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Patients need to take control-Cancer Survivorship

With waiting lists getting longer

What are we doing about it?

YOU can do your bit, help shorten waiting times, and even improve healthcare.

As a start, how many genuine patients sit on their local hospital Board?

Having sat on several, by-and-large the Patient Representative’s motto seems to be ‘don’t rock the boat’.  I call them the “professional patient”. They enjoy the status of being on the board, but think if they question anything they will lose their position.

Well, you won’t. I found that there were hospital Admin. staff who were really supportive if I raised a query, and Imperial College Trust even invited me onto their I.Q. committee, which consisted of  Heads of Dept. tasked with improving care.  Meetings took all day, and you knew that those sitting around the table all had the power to change and/or improve things.

Why not join your local Cancer Alliance

You could make a difference here. If your local Cancer Alliance is up and running, go to their next Conference – where eminent speakers come together.  Yes, they will stand up and say how wonderful everything is,  .  but here is your chance of asking about lengthening waiting lists, obsolete equipment, difficulty of getting appointmnts, etc.

However, beware the ‘professional patient’.  At our local Conference I met two other ‘Patient Reps’.  Hoping for a chat,  I went over to talk, and was frozen out!  “How did you manage to get an invitation?” They made it obvious they did not welcome anyone else into their cosy back-scratching sessions, and were not going to back me up if I questioned waiting times, or anything else.

So searching for better care, be prepared to go it alone.  What I have done might help: –

Waiting times

Did you know that as an NHS patient, you can ask to be treated anywhere?  After I moved to Oxford, I found waiting times stretched to infinity; I joked about getting an appointment back in London.  My GP sighed with relief.  “Who would you like to see?”  Arranged for me to return to King’s College Hospital, I found I was even entitled to hospital transport.  Since that talk I have returned to see three different consultants with shorter waits – when in Oxford I wouldn’t have reached anywhere near the top of the list.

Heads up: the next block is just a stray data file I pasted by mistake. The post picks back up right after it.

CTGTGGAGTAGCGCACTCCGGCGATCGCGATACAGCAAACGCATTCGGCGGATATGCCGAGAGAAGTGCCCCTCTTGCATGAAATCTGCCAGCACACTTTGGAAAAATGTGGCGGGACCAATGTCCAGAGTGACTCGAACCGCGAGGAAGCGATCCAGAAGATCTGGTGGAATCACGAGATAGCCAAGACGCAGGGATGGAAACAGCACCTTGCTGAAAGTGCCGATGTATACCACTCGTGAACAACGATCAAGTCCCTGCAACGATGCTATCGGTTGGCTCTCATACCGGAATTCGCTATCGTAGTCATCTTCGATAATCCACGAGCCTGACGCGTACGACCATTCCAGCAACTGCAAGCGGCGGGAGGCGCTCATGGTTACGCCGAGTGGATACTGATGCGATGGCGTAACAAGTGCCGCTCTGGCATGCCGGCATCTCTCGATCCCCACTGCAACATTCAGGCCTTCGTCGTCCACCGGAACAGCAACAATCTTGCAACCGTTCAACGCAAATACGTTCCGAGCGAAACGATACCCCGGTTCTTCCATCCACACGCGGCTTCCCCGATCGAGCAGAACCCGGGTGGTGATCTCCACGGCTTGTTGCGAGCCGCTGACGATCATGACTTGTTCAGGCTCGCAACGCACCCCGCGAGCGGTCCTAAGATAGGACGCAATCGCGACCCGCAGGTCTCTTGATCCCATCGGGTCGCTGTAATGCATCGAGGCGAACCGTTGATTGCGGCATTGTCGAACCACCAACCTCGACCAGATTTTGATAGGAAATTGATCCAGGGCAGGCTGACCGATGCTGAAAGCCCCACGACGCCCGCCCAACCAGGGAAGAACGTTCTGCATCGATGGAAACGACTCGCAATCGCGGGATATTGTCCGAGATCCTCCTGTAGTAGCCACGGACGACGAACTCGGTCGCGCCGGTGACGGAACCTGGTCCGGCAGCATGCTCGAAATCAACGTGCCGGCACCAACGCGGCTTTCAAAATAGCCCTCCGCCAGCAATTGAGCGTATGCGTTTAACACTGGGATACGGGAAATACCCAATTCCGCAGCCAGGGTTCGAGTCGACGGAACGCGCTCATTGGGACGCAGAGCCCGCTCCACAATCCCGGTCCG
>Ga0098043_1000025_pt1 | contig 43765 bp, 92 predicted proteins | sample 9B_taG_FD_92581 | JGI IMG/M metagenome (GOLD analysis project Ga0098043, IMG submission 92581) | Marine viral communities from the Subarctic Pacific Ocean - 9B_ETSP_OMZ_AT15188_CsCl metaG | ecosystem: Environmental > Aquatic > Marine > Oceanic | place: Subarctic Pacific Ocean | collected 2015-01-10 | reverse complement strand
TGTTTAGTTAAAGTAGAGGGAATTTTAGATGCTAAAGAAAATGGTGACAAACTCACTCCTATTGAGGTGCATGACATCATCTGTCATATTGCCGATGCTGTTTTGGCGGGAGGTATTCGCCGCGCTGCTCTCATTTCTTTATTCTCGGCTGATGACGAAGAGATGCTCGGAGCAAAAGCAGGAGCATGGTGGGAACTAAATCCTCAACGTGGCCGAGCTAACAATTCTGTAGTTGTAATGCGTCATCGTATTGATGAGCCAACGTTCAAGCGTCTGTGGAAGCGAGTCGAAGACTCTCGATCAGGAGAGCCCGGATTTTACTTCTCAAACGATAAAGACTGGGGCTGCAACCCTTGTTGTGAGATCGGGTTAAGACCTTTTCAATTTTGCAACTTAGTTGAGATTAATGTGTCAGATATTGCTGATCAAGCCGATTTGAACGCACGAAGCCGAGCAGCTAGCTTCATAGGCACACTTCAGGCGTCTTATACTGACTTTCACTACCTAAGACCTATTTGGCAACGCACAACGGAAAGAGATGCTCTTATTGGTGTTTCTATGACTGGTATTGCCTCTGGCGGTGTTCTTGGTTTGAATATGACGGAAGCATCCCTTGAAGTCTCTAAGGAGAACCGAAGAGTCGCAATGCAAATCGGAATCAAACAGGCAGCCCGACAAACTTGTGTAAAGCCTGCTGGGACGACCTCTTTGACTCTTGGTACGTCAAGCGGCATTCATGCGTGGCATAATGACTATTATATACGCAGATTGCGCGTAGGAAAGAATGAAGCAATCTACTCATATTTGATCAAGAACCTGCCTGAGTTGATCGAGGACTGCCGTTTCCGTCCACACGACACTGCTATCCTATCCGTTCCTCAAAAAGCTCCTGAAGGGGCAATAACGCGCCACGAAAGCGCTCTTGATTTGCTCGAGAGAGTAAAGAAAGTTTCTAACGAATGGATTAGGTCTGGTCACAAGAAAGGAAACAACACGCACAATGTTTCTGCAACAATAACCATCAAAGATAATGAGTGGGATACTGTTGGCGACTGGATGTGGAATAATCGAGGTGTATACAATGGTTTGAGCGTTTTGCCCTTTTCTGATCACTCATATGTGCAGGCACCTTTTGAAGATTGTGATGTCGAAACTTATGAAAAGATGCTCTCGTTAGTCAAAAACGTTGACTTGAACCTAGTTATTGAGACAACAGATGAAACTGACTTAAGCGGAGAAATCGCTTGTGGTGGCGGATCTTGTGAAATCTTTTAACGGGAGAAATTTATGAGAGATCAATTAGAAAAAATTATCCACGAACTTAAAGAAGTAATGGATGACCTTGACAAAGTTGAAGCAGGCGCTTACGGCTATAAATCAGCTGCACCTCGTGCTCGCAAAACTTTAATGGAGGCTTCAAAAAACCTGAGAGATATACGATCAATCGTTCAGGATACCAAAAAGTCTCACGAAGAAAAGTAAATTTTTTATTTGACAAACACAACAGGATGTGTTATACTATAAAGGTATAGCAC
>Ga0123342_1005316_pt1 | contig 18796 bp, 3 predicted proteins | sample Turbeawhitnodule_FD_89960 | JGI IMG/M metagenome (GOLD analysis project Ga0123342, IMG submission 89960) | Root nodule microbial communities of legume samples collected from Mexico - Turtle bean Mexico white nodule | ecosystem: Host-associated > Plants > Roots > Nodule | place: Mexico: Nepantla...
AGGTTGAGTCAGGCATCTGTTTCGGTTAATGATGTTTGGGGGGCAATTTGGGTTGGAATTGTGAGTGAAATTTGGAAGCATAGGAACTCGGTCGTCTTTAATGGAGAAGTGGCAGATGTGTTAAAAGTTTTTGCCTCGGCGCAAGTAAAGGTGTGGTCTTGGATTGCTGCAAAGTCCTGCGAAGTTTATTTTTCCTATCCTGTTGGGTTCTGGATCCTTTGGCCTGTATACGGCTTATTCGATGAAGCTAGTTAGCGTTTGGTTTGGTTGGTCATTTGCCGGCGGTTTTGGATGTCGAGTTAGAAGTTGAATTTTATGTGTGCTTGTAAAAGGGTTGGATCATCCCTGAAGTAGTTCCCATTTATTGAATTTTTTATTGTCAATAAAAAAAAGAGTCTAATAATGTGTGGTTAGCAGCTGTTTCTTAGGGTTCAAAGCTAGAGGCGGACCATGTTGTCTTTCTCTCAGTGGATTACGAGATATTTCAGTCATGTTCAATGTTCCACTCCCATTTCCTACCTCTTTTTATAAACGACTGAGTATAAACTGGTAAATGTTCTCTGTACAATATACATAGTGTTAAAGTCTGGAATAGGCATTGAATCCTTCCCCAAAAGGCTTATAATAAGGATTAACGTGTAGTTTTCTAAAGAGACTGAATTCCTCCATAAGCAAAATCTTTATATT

Pillows

Yes.  Those things on which you rest your head.  With scoliosis from childhood polio, it’s vital my neck is supported.  When warned of a 4 hour wait on a trolley in A & E, I asked for pillows to support my head.  “We don’t have them any more”.  No pillows would have meant several weeks of pain for me as a consequence.  A medic was swiftly told that InjuryLawyers4U would have a field day if I didn’t get support.  Immediately someone was dispatched to a ward to borrow pillows, and I lay in comfort.

Pain

In A & E  a nurse came to wheel me off for an X-ray.  I knew that being lifted off the trolley onto a metal X-ray bed would be very painful, so asked to be given pain relief.  “You’ll get that after your X-ray”, she promised.  I refused to budge. A doctor had to be called to approve pain relief and she hadn’t wanted to do that.  But I had had enough of pain every time I was moved.   I won. And so I should!

Transport

I am an independent soul, but have to accept that I need hospital transport. It costs me £60 minimum for a taxi to the local hospital.  With sometimes as many as three hospital appointments a week, I just couldn’t afford to be independent, and asked to be assessed for transport.  But one week I missed two vital appointments when I found I had been ‘unbooked’ and transport didn’t turn up.  Complaining just got a reply promising I was entitled to a response within ‘X working days’, and when it came the result was no better.

So the last time I was ‘unbooked’, I sent the usual email to comment, but this time made it very obvious I had copied in my local MP.  Back came an immediate reply from hospital transport, and a phone call from some high-up giving me their personal mobile phone number.

Five days later it was obvious I had been ‘unbooked yet again’.  A phone call to her mobile sent me a taxi.  This arrived 25 minutes later and I made my important appointent.  Phew!  It worked.

What we all have to do

I have learnt to comment rather than complain.  That it’s no use jumping up and down demonstrating.  Instead one has to go the head honcho and ‘think laterally’ by copying in MPs etc.  Make sure you get your comments in before things get dire e.g. demand pillows, when lack of these would have had dire long-term consequences for me.

The NHS has no compassion for us if we end up in pain;  we have to prevent this if we can see it may happen.  Stand back from your problem and think about a possible solution.  Then contact the relevant senior Admin person in the department and suggest this.  Not the nursing staff – it’s not up to them.  But often Admin staff have the means to solve a problem, if only we contacted them.

It’s up to us

The NHS is our service, and the staff want to look after us.  It’s no use complaining, but a reasonable suggestion of “could you help by ….  ” usually gets a favourable response.   ‘Attacking’ an overworked nurse or doctor, won’t get far, so be brave and go to the ‘head honcho’.  They are the ones with the power to do something, but they need to know what is wrong.  

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